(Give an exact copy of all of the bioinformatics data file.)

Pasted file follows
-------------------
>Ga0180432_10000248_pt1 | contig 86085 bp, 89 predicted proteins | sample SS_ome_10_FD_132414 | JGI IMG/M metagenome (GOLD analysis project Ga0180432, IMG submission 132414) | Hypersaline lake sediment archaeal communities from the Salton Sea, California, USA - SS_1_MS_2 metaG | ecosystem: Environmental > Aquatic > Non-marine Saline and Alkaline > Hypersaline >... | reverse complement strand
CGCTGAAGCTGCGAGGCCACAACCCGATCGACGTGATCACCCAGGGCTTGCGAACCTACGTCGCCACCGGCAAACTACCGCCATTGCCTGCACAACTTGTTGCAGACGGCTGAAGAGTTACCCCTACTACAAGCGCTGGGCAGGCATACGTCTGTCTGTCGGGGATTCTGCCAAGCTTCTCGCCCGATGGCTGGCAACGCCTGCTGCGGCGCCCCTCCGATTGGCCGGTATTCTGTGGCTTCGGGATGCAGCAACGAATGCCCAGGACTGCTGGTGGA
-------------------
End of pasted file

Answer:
>Ga0180432_10000248_pt1 | contig 86085 bp, 89 predicted proteins | sample SS_ome_10_FD_132414 | JGI IMG/M metagenome (GOLD analysis project Ga0180432, IMG submission 132414) | Hypersaline lake sediment archaeal communities from the Salton Sea, California, USA - SS_1_MS_2 metaG | ecosystem: Environmental > Aquatic > Non-marine Saline and Alkaline > Hypersaline >... | reverse complement strand
CGCTGAAGCTGCGAGGCCACAACCCGATCGACGTGATCACCCAGGGCTTGCGAACCTACGTCGCCACCGGCAAACTACCGCCATTGCCTGCACAACTTGTTGCAGACGGCTGAAGAGTTACCCCTACTACAAGCGCTGGGCAGGCATACGTCTGTCTGTCGGGGATTCTGCCAAGCTTCTCGCCCGATGGCTGGCAACGCCTGCTGCGGCGCCCCTCCGATTGGCCGGTATTCTGTGGCTTCGGGATGCAGCAACGAATGCCCAGGACTGCTGGTGGA